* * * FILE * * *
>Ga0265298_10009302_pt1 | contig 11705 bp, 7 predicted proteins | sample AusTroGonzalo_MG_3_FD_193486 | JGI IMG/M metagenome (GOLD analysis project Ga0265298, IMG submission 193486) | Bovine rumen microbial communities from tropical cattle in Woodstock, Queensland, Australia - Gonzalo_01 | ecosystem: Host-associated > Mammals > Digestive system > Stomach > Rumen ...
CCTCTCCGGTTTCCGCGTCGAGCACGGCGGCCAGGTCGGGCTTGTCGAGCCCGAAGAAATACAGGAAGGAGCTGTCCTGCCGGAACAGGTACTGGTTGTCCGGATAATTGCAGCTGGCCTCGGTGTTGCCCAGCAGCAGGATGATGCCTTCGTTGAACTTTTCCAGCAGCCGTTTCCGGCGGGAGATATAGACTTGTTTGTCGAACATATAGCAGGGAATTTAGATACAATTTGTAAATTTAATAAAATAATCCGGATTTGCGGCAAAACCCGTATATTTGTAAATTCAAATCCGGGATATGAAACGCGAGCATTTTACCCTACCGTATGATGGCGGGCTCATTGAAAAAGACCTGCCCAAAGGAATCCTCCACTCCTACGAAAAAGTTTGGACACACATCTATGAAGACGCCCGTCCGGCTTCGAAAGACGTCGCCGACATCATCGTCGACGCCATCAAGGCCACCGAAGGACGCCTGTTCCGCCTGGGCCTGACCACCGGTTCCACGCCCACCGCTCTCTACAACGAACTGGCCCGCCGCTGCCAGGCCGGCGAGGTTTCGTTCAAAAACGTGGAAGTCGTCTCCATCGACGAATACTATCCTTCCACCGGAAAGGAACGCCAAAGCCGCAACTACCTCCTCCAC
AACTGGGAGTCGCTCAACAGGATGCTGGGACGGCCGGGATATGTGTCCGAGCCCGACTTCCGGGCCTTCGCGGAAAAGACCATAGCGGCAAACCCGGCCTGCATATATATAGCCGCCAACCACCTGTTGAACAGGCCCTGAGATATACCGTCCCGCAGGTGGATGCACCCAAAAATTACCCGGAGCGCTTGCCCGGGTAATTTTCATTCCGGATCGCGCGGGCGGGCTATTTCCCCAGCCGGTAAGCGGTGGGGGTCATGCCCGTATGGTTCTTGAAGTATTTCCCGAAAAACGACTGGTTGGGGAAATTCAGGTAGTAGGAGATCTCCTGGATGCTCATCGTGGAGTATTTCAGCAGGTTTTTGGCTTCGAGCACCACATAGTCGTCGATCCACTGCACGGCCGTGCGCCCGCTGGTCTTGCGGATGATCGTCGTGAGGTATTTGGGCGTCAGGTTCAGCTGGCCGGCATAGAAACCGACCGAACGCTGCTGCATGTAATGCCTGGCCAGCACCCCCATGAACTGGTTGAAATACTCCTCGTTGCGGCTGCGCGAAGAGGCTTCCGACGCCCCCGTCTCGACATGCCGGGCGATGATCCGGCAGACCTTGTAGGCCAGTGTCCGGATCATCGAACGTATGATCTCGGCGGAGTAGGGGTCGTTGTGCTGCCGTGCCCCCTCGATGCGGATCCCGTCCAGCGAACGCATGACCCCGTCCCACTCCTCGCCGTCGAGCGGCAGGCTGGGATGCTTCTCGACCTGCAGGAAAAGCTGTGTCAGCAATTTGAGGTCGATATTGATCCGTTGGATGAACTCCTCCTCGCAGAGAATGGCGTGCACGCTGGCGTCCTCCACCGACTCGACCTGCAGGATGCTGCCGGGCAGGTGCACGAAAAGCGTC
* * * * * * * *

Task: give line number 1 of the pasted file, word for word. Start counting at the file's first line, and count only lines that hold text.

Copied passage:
>Ga0265298_10009302_pt1 | contig 11705 bp, 7 predicted proteins | sample AusTroGonzalo_MG_3_FD_193486 | JGI IMG/M metagenome (GOLD analysis project Ga0265298, IMG submission 193486) | Bovine rumen microbial communities from tropical cattle in Woodstock, Queensland, Australia - Gonzalo_01 | ecosystem: Host-associated > Mammals > Digestive system > Stomach > Rumen ...